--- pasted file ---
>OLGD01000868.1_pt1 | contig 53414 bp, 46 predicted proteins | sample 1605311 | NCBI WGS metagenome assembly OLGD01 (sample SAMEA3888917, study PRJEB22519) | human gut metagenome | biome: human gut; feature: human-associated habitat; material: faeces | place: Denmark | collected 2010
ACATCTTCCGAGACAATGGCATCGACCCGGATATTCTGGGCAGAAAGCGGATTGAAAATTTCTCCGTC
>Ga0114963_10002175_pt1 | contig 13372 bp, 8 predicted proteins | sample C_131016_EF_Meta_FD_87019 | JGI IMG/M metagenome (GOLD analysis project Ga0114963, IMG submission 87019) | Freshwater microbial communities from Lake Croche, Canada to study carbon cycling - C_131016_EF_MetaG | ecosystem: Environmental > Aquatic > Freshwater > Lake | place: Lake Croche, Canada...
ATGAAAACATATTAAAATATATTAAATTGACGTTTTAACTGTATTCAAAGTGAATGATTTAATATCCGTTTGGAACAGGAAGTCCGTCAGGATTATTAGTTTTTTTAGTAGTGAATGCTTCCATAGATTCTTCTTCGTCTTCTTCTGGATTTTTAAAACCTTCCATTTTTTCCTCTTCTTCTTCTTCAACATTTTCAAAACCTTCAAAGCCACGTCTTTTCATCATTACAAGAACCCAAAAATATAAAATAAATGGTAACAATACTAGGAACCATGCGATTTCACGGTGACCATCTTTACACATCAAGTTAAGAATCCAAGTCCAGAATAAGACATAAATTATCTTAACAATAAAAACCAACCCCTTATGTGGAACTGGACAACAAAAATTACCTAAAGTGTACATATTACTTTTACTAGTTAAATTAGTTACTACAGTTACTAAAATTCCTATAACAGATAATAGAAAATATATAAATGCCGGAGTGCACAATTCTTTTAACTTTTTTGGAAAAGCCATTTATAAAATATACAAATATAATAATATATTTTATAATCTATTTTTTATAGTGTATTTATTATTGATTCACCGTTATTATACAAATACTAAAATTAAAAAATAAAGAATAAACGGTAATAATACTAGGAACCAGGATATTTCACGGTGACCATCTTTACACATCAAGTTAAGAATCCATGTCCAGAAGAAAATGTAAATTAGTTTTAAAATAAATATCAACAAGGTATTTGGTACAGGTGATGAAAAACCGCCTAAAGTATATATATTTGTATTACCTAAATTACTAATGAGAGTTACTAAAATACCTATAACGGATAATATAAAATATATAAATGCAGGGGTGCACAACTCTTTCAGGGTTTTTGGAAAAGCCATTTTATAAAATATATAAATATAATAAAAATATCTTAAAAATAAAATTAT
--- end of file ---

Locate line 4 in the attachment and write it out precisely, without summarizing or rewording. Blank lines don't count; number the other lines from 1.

ATGAAAACATATTAAAATATATTAAATTGACGTTTTAACTGTATTCAAAGTGAATGATTTAATATCCGTTTGGAACAGGAAGTCCGTCAGGATTATTAGTTTTTTTAGTAGTGAATGCTTCCATAGATTCTTCTTCGTCTTCTTCTGGATTTTTAAAACCTTCCATTTTTTCCTCTTCTTCTTCTTCAACATTTTCAAAACCTTCAAAGCCACGTCTTTTCATCATTACAAGAACCCAAAAATATAAAATAAATGGTAACAATACTAGGAACCATGCGATTTCACGGTGACCATCTTTACACATCAAGTTAAGAATCCAAGTCCAGAATAAGACATAAATTATCTTAACAATAAAAACCAACCCCTTATGTGGAACTGGACAACAAAAATTACCTAAAGTGTACATATTACTTTTACTAGTTAAATTAGTTACTACAGTTACTAAAATTCCTATAACAGATAATAGAAAATATATAAATGCCGGAGTGCACAATTCTTTTAACTTTTTTGGAAAAGCCATTTATAAAATATACAAATATAATAATATATTTTATAATCTATTTTTTATAGTGTATTTATTATTGATTCACCGTTATTATACAAATACTAAAATTAAAAAATAAAGAATAAACGGTAATAATACTAGGAACCAGGATATTTCACGGTGACCATCTTTACACATCAAGTTAAGAATCCATGTCCAGAAGAAAATGTAAATTAGTTTTAAAATAAATATCAACAAGGTATTTGGTACAGGTGATGAAAAACCGCCTAAAGTATATATATTTGTATTACCTAAATTACTAATGAGAGTTACTAAAATACCTATAACGGATAATATAAAATATATAAATGCAGGGGTGCACAACTCTTTCAGGGTTTTTGGAAAAGCCATTTTATAAAATATATAAATATAATAAAAATATCTTAAAAATAAAATTAT